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Examining Trauma-Informed Teaching and the Trauma Symptomatology of Court-Involved Girls

Abstract

Young women living in urban contexts, particularly those with involvement in the foster care and juvenile justice systems, experience significant barriers to academic well-being as a result of childhood trauma. To date, little research has been done to evaluate evidence-based, trauma-informed educational interventions to improve outcomes among these students. This study used survey data from a multi-year trauma-informed teaching intervention to quantitatively measure the well-being of trauma-exposed girls in an urban, trauma-informed school setting. The study explored whether girls at a trauma-informed school demonstrated significant changes in trauma symptomatology and whether these changes varied by race/ethnicity. As hypothesized, participants experienced a statistically significant decrease in trauma symptoms over the observation period. However, there were no significant differences in trauma symptom change based on race/ethnicity. Policy and practice implications are discussed.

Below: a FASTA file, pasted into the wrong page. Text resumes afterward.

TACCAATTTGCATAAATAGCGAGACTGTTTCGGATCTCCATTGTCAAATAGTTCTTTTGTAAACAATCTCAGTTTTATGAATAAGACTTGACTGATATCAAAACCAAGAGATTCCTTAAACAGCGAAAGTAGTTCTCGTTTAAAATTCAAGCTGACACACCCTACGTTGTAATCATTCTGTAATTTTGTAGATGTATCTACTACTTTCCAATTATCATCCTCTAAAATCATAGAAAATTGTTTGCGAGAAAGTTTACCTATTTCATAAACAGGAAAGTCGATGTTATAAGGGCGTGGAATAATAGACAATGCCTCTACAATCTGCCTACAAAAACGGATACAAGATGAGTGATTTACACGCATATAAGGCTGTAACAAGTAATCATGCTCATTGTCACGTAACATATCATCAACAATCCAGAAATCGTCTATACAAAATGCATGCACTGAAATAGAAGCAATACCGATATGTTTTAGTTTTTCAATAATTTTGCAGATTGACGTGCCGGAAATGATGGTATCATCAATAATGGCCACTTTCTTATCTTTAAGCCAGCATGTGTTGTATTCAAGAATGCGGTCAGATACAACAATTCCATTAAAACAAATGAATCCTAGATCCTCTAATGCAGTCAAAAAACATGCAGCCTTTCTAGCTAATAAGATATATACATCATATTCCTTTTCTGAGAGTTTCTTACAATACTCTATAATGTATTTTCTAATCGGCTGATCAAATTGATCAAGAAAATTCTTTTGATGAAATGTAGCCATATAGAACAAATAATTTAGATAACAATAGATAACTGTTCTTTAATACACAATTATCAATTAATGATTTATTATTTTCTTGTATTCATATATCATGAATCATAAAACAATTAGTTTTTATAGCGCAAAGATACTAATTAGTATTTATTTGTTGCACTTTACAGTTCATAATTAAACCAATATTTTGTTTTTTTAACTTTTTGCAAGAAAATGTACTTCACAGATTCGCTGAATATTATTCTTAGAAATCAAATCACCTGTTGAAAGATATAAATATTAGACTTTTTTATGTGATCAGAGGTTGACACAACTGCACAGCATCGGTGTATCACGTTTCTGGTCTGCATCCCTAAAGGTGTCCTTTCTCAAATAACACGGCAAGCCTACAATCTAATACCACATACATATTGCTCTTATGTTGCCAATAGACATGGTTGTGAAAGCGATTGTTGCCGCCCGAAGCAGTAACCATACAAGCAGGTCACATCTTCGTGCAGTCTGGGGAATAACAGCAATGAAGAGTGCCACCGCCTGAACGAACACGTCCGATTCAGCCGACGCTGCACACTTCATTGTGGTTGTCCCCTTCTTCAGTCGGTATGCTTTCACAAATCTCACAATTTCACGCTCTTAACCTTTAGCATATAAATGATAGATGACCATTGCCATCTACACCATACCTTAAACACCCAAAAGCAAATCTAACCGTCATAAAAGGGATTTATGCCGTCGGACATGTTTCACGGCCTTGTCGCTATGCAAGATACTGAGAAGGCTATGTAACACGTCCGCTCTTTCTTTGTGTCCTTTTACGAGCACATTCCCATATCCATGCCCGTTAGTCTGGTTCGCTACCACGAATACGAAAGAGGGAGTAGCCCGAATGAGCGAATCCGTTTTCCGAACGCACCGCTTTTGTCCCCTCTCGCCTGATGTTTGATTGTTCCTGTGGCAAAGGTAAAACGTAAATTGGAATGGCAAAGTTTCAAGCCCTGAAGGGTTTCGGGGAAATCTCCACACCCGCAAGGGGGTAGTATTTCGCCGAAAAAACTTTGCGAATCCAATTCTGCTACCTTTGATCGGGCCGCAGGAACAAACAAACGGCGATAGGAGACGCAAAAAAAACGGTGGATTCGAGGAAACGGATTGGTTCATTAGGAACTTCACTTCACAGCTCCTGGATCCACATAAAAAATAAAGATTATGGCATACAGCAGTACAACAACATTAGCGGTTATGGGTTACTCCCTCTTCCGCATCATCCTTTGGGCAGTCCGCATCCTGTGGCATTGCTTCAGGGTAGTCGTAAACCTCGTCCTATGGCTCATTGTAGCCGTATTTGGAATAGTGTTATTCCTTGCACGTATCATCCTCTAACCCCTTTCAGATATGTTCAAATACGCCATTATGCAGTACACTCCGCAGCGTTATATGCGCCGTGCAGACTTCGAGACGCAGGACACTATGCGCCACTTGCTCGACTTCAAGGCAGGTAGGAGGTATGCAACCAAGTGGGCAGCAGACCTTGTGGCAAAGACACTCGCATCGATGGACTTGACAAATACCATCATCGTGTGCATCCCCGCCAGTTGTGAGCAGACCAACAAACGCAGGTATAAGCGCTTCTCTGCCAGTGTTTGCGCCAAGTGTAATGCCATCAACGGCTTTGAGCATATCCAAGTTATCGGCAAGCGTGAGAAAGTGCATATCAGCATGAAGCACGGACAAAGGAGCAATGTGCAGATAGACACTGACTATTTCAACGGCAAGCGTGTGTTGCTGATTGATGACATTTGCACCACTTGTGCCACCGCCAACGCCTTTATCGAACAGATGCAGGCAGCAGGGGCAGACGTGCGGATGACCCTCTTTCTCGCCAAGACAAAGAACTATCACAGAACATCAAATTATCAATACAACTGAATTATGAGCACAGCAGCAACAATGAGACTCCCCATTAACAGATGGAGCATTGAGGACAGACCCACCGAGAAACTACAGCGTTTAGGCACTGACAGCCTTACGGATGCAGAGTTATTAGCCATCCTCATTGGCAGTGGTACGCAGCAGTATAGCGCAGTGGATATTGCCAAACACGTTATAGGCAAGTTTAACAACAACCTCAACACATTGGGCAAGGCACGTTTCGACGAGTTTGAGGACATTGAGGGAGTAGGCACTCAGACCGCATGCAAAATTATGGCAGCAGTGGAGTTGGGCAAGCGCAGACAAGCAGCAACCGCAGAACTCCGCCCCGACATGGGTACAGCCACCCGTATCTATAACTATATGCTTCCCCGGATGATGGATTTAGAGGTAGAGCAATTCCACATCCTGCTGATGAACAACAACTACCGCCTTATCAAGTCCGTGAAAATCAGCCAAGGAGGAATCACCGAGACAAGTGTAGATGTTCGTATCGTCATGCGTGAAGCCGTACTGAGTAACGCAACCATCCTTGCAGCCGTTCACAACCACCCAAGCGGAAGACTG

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Crosby, S.D., Day, A., Baroni, B.A. et al. Examining Trauma-Informed Teaching and the Trauma Symptomatology of Court-Involved Girls. Urban Rev 51, 582–598 (2019). https://doi.org/10.1007/s11256-019-00533-2

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Keywords

  • Trauma-informed teaching
  • Childhood trauma
  • Trauma symptoms
  • School-to-prison pipeline